“I just try to run the offense, get my team involved. We have a lot of shooters. … I’m trying to be an all-around basketball player where I can score, pass, do all the little things for our team to help us win,” said Gillespie, who had a team-high 22 points.
Ideally, Gillespie’s career path will follow that of high school teammate and Jersey Shore Warriors 17U standout Tommy Funk, who has worked his way toward a likely Division I future as he enters his senior season; Funk just picked up his first D-I offer from Army earlier this month.
“He’s a great player, so he’s kind of like teaching me how to play the game of basketball at Wood and run the offense,” Gillespie said of his fellow point guard. “Because that’s what he was last year, he was the guy. He and Luke [Connaghan] were the guys last year, so I’ll just look up after him and try to follow in his footsteps.”
Pickron, meanwhile, continues to develop his chemistry with Gillespie while also honing what he needs to improve on the most.
“My ball-handling and the mental aspect, how to think the game, pull-ups, that’s what I’m really working on right now,” said the 6-3 guard, who finished with 16 points. “Just wanna keep getting better, working on my game.”
La Salle College sharpshooter Matt Paulus added 16 points for Team Final and Father Judge guard Marc Rodriguez had 15.
Team Final’s next up
While Hargis and Pickron represented for the class of 2018 on their respective squads, an entire team of rising sophomores decided to play up a level this weekend in Pittsburgh. Team Final 2018 got a win Friday night against Boro Elite (PA), but was disappointed with a 65-42 rout at the hands of Young Legends (WI) Saturday morning.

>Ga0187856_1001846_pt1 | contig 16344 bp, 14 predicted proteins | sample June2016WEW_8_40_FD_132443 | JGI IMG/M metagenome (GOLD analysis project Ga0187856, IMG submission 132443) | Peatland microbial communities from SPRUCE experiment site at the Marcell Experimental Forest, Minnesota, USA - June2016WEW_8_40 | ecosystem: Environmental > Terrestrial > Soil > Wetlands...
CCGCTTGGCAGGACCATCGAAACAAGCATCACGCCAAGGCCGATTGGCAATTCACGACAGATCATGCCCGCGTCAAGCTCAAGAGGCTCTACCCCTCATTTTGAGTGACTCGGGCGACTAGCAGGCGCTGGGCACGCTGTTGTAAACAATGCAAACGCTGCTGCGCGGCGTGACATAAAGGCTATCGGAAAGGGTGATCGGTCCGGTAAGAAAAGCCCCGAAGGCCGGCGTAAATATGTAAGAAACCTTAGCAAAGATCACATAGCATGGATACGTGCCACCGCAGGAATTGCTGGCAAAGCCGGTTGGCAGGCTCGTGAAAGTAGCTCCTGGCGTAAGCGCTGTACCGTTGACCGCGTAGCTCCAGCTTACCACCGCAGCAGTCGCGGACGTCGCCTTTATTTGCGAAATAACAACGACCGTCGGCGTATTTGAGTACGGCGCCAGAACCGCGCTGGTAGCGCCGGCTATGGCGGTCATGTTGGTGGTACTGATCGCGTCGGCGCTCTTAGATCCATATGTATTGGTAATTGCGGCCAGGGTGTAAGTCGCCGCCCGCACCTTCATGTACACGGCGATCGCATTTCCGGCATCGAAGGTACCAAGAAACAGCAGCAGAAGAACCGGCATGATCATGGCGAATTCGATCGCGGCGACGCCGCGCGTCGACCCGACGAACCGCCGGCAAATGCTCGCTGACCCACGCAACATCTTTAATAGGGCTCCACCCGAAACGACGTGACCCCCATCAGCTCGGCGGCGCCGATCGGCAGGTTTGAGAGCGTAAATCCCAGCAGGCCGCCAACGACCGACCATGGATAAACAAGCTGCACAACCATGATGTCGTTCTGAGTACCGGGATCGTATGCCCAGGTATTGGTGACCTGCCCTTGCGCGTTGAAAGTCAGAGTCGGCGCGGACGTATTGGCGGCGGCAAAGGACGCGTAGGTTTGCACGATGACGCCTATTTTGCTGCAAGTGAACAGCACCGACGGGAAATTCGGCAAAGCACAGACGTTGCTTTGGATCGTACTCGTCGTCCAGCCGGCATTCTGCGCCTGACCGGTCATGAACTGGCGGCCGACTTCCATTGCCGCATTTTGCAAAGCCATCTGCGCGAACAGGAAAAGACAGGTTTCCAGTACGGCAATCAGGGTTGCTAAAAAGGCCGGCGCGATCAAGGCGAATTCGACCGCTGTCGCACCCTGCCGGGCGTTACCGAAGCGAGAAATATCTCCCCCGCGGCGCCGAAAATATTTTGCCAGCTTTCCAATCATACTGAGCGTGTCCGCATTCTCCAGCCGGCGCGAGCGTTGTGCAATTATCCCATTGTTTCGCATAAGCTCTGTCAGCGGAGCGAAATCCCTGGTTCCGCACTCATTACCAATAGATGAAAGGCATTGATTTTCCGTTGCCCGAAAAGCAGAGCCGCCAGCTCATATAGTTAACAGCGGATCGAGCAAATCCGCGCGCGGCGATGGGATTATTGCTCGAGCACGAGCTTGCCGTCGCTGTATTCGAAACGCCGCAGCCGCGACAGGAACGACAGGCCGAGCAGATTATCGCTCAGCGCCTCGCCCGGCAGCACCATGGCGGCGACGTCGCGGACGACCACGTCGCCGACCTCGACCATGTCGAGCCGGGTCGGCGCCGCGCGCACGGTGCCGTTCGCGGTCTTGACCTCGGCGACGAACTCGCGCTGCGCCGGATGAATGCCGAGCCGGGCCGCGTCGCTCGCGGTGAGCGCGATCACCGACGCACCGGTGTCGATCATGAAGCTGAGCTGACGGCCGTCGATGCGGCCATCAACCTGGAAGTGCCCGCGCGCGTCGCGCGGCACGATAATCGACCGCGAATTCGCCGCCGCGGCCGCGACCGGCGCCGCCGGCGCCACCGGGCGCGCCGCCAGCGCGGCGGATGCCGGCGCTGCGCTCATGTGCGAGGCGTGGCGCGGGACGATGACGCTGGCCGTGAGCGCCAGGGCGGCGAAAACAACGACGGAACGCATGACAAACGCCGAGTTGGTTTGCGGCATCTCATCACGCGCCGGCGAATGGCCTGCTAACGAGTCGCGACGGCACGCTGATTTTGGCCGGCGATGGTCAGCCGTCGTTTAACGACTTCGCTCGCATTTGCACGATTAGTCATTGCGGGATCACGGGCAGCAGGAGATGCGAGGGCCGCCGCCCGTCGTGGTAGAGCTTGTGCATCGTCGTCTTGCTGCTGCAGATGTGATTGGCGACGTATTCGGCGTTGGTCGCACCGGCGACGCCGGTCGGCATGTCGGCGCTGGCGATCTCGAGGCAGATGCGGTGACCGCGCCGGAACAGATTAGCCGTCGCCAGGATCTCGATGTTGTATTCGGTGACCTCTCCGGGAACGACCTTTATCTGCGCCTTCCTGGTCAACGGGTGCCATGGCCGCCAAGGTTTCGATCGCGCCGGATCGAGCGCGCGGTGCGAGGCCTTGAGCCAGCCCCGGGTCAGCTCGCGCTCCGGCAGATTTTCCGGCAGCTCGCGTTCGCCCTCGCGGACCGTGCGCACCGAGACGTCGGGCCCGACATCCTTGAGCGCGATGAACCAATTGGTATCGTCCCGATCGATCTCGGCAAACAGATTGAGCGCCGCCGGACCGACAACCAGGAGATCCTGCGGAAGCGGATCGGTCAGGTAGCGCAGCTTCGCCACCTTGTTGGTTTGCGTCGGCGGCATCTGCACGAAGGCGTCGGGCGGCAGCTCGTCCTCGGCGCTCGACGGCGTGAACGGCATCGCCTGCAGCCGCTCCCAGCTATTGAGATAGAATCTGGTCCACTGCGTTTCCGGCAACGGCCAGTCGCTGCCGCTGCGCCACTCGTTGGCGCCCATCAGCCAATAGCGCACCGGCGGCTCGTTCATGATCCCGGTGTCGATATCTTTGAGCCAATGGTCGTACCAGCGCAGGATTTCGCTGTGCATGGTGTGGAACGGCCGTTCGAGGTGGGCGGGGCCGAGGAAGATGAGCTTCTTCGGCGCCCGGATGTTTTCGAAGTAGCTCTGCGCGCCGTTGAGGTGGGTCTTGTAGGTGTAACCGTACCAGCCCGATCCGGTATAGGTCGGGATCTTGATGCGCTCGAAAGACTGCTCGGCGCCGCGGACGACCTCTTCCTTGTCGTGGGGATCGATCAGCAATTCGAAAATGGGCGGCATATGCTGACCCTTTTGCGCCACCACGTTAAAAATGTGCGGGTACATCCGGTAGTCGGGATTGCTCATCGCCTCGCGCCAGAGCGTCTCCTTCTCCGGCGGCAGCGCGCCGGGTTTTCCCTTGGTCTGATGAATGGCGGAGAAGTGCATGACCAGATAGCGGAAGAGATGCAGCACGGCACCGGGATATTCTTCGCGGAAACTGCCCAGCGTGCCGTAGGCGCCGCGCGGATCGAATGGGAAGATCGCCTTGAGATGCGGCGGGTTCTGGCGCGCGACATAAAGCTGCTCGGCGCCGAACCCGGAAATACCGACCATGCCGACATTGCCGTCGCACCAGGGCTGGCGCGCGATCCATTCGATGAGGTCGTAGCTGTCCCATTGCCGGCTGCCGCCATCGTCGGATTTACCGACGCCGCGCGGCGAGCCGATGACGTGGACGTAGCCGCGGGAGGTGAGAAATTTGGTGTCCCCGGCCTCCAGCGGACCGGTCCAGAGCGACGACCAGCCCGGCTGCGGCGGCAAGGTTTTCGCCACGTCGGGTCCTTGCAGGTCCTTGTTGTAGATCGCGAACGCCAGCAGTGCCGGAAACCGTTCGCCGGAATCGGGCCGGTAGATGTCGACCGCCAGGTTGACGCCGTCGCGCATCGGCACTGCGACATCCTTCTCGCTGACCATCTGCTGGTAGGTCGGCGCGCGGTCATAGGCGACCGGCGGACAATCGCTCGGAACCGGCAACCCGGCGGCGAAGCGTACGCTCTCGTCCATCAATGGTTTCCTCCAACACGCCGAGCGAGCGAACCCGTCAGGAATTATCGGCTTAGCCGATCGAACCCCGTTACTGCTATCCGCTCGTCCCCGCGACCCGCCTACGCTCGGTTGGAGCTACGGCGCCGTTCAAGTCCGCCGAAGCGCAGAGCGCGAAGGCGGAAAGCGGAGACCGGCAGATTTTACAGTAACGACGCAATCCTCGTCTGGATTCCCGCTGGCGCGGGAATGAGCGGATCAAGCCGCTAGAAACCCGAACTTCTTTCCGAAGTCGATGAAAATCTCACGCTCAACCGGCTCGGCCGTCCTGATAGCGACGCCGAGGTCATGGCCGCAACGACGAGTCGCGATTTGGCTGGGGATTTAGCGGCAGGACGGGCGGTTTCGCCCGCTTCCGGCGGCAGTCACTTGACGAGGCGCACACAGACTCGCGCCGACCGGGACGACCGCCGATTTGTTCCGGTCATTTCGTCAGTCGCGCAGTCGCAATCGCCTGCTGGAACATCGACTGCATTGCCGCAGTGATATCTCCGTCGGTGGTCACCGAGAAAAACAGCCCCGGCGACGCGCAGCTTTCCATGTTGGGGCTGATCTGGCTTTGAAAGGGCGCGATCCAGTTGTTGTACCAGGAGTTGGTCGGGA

“Our roster is loaded,” said Team Final coach Donnie Carr. “Pretty much wanted to play 16s to get some competition, because these guys can compete at that level.”
The main attraction for Carr’s squad is 6-8 center Marcus Little, an Academy of the New Church prospect whom his coach called a “bull in a china shop” but also tough and skilled.
Little was a bit too physical at times against a smaller team and thus had to deal with foul trouble, but scored 10 points and showed touch around the rim to go with his big body.
Littles’ ANC teammate Matthue Cotton, an athletic 6-4 wing, also looked like an excellent prospect in drilling a couple 3s and slashing to the rim, while Nottingham (N.J.) wing Cliff Joseph used his explosiveness to contribute 10 points.
“At this, stage it’s for developmental purposes, and the better competition we play against, the better understanding you have of what you do good, what you do bad,” Carr said of his precocious group. “Sometimes if you’re playing against inferior competition, you don’t really know what you’re good at.
"So when you play against older guys, that has a tendency to reveal what you’re good at and what you need to work on, so that’s the type of experience we try to give these guys. Guys have to improve. As good as all those guys are individually, they have a lot to improve on, so we just want to develop those guys, instill those fundamental principles.”